• Overdose risks: Long-term heroin users face an increased risk of accidental overdose as their daily dose increases. Increased doses are associated with a higher risk of respiratory depression.

Increased Risk of Blood-Borne Diseases

Blood-borne infections are transmitted through direct contact with infected blood or body fluids. They are a particular threat to people who inject drugs like heroin, as sharing needles and equipment facilitates their spread.

These are some of the most commonly transmitted illnesses among those who inject heroin:

HIV (Human Immunodeficiency Virus)

HIV is a virus that assaults the body’s immune system, specifically CD4 T cells that play an integral role in protecting against infections.[5] As the immune system weakens, people become more prone to infections and cancers that require medical intervention. 

Sharing needles contaminated with HIV-infected blood puts individuals at risk of contracting the virus and eventually developing acquired immunodeficiency syndrome (AIDS).

Hepatitis B & C

Hepatitis B and C are viral infections that mainly affect the liver.[6] Most cases are acute, but chronic infections can be more serious. 

These viruses spread through infected blood, sexual contact or from mother to child during childbirth. Sharing contaminated needles increases the risk over time.

Chronic infections can lead to severe liver damage, cirrhosis and an increased risk of liver cancer.

Is There a Higher Risk of Overdose With Heroin Injection?

When injected directly into the bloodstream, heroin reaches the brain faster and all at once compared to taking the drug orally. Normally, the liver helps filter and process drugs taken orally, reducing their potency and delaying their effects, but injecting heroin bypasses this filtering process.

Heroin binds to opioid receptors in the brain that regulate pain and pleasure.[7] By doing so, it slows down the central nervous system, resulting in reduced breathing and heart rate. The body has protective mechanisms to prevent an excessive buildup of opioids in the brain, but injecting heroin overwhelms these defenses, leading to dangerous slowdowns in function that can be fatal.

The risk of overdose is higher with injected heroin because its potency and purity on the street varies widely. Users may unknowingly take larger and more potent doses than intended. This increases the likelihood of a life-threatening overdose.

How Bicycle Health Can Help

Injecting heroin can quickly lead to an opioid use disorder, which comes with significant risks. And each use of heroin could result in fatal overdose. 

However, there is hope for those with OUD. Medication for Addiction Treatment (MAT), using medications like Suboxone (buprenorphine and naloxone), can help individuals to safely stop all use of heroin for good.[8] With Suboxone, you can avoid the discomfort of withdrawal, when the risk of relapse is often highest, and maintain long-term recovery.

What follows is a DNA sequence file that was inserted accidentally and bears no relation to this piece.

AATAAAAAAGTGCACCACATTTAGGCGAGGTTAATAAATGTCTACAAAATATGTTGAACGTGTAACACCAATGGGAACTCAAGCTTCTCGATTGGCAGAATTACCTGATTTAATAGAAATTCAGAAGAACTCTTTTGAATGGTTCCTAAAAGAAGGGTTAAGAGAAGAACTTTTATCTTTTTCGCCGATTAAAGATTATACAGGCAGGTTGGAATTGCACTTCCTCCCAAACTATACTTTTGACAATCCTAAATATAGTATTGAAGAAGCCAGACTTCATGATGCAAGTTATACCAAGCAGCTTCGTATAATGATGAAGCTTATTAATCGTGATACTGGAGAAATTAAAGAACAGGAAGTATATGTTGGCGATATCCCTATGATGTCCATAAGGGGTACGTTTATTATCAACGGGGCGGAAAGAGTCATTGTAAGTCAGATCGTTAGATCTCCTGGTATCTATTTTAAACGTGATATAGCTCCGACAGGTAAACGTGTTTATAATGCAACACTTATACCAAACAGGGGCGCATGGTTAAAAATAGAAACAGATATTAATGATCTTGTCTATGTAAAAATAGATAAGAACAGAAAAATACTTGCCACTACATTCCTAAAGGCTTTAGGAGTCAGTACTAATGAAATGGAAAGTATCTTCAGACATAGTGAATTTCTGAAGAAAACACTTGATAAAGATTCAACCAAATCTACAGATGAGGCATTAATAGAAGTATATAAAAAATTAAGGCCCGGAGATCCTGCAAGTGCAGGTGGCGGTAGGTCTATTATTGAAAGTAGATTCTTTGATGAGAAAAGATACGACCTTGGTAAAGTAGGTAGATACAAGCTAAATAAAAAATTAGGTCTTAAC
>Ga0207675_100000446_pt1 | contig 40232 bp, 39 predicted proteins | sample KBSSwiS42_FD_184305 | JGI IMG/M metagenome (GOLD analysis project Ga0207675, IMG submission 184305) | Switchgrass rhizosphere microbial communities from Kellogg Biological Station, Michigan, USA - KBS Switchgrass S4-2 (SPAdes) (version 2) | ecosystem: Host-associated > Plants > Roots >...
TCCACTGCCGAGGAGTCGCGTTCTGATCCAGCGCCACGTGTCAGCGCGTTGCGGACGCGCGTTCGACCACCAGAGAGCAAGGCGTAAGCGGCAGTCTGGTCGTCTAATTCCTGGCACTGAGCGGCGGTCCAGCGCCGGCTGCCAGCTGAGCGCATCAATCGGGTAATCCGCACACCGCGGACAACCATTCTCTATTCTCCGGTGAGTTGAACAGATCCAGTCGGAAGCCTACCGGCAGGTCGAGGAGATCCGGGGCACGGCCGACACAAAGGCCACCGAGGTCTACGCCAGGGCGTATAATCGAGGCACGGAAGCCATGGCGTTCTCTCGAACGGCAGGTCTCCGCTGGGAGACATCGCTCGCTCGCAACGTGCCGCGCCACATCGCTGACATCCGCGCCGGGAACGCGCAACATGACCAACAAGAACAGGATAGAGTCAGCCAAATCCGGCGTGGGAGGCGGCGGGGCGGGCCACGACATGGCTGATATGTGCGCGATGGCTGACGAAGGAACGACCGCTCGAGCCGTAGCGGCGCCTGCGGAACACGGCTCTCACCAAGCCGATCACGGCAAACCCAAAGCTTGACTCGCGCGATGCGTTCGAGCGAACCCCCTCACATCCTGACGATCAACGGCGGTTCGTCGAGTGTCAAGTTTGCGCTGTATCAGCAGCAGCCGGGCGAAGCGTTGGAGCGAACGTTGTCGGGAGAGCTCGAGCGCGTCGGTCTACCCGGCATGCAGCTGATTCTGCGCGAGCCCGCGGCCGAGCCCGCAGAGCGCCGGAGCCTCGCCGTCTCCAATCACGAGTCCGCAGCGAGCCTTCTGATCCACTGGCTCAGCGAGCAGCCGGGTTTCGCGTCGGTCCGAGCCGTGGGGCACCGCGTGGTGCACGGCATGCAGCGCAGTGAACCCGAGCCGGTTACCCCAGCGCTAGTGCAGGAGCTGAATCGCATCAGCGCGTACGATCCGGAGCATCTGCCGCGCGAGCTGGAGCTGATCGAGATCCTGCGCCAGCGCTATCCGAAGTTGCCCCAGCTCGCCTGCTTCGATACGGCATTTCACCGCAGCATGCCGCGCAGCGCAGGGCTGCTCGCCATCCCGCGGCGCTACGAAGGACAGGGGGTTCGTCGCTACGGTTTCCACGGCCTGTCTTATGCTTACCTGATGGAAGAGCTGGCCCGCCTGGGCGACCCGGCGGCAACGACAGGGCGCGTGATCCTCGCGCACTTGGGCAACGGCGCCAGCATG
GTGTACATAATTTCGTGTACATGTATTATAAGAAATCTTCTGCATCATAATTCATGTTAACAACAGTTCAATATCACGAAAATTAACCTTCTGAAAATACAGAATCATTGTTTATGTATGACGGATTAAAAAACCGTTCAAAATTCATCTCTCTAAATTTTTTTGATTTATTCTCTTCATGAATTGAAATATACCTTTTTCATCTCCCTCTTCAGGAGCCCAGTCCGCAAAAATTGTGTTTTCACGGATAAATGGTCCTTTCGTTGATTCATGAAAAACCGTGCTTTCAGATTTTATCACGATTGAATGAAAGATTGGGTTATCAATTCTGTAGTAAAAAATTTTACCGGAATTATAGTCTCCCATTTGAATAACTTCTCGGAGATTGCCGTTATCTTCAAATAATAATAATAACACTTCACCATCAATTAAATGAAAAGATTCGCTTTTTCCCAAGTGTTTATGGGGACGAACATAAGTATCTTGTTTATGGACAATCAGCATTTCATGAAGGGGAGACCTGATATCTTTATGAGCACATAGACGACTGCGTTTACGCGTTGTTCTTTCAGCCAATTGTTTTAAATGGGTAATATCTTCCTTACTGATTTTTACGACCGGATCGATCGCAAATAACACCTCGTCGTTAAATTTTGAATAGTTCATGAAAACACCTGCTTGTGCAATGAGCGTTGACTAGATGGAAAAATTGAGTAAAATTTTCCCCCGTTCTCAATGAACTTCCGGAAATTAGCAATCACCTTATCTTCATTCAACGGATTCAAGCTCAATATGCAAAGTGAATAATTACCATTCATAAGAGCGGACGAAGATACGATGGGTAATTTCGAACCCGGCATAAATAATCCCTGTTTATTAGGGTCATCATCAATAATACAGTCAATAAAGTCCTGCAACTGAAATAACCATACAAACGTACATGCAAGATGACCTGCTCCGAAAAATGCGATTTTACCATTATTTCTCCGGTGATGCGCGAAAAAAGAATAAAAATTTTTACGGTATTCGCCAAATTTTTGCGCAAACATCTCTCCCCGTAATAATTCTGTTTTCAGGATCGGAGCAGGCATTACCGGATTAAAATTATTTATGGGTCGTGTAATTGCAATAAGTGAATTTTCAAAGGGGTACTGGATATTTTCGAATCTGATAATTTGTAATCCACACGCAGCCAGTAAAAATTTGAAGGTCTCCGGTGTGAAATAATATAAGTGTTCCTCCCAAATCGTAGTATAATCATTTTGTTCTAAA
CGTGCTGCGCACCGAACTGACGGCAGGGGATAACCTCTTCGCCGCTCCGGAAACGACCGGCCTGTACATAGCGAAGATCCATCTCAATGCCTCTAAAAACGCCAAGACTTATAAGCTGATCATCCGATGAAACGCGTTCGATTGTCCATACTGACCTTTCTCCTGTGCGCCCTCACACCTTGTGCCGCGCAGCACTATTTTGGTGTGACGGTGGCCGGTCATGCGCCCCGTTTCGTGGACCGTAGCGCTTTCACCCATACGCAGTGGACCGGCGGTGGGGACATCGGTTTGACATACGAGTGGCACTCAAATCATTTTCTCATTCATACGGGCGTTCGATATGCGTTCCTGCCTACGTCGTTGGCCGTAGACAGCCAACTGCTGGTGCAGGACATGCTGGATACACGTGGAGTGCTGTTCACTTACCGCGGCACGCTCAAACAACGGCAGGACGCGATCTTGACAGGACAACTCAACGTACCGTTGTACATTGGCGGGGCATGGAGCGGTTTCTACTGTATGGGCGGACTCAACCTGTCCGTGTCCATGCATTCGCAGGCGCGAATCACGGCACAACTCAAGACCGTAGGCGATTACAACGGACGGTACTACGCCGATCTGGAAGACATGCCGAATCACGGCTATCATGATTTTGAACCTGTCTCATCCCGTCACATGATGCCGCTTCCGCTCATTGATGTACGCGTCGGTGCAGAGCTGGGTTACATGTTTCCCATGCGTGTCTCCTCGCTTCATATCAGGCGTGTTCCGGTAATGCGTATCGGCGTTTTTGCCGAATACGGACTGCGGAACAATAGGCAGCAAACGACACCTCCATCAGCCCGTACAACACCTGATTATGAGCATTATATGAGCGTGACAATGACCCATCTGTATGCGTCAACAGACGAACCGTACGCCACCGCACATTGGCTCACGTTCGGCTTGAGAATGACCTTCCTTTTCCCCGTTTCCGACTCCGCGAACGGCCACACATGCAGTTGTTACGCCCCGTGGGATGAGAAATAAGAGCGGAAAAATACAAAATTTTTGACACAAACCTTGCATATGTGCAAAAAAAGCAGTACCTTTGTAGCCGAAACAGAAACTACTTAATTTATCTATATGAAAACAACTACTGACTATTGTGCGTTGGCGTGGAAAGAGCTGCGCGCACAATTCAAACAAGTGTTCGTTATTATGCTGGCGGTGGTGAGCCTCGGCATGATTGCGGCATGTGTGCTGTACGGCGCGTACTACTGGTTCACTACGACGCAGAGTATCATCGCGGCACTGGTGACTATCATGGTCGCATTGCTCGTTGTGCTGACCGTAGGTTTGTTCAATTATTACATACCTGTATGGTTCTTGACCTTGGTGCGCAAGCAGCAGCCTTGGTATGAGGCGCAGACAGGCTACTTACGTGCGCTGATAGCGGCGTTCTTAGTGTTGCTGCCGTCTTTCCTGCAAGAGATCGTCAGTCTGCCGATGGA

Bicycle Health is a top provider of MAT with extensive experience in helping people recover and live long, healthy lives in recovery. If you would like to learn more about the possibilities available to you through our program, contact us today. We’re ready to help you take the first step.

Reviewed By Peter Manza, PhD

Peter Manza, PhD received his BA in Psychology and Biology from the University of Rochester and his PhD in Integrative Neuroscience at Stony Brook University. He is currently working as a research scientist in Washington, DC. His research focuses on the role ... Read More

  1. Substance use and co-occurring mental disorders. National Institute of Mental Health. Published March 2023. Accessed July 27, 2023.
  2. Jones C, Logan J, Gladden RM, Bohm M. Vital Signs: Demographic and substance use trends among heroin users — United States, 2002–2013. Centers for Disease Control and Prevention. Published July 10, 2015. Accessed July 27, 2023.
  3. Risk of HIV. Centers for Disease Control and Prevention. Published April 21, 2021. Accessed July 27, 2023.
  4. Kesten, J. M., Holder, E., Ayres, R., Ellis, P., Taylor, S., Hickman, M., & Henderson, G. Changes in the development of opioid tolerance on re-exposure among people who use heroin: A qualitative study. PLOS ONE. 2022;17(6).
  5. HIV. World Health Organization. Accessed July 27, 2023.
  6. Hepatitis B & C. Published September 20, 2022. Accessed July 27, 2023.
  7. Light — not pain killing drugs — used to activate brain’s opioid receptors. Washington University in St. Louis. Published April 30, 2015. Accessed July 27, 2023.
  8. Carroll JJ, Asher A, Krishnasamy V, & Dowel D. Linking people with opioid use disorder to medication treatment: a technical package of policy, programs, and practices. Centers for Disease Control and Prevention. Published 2022. Accessed July 27, 2023.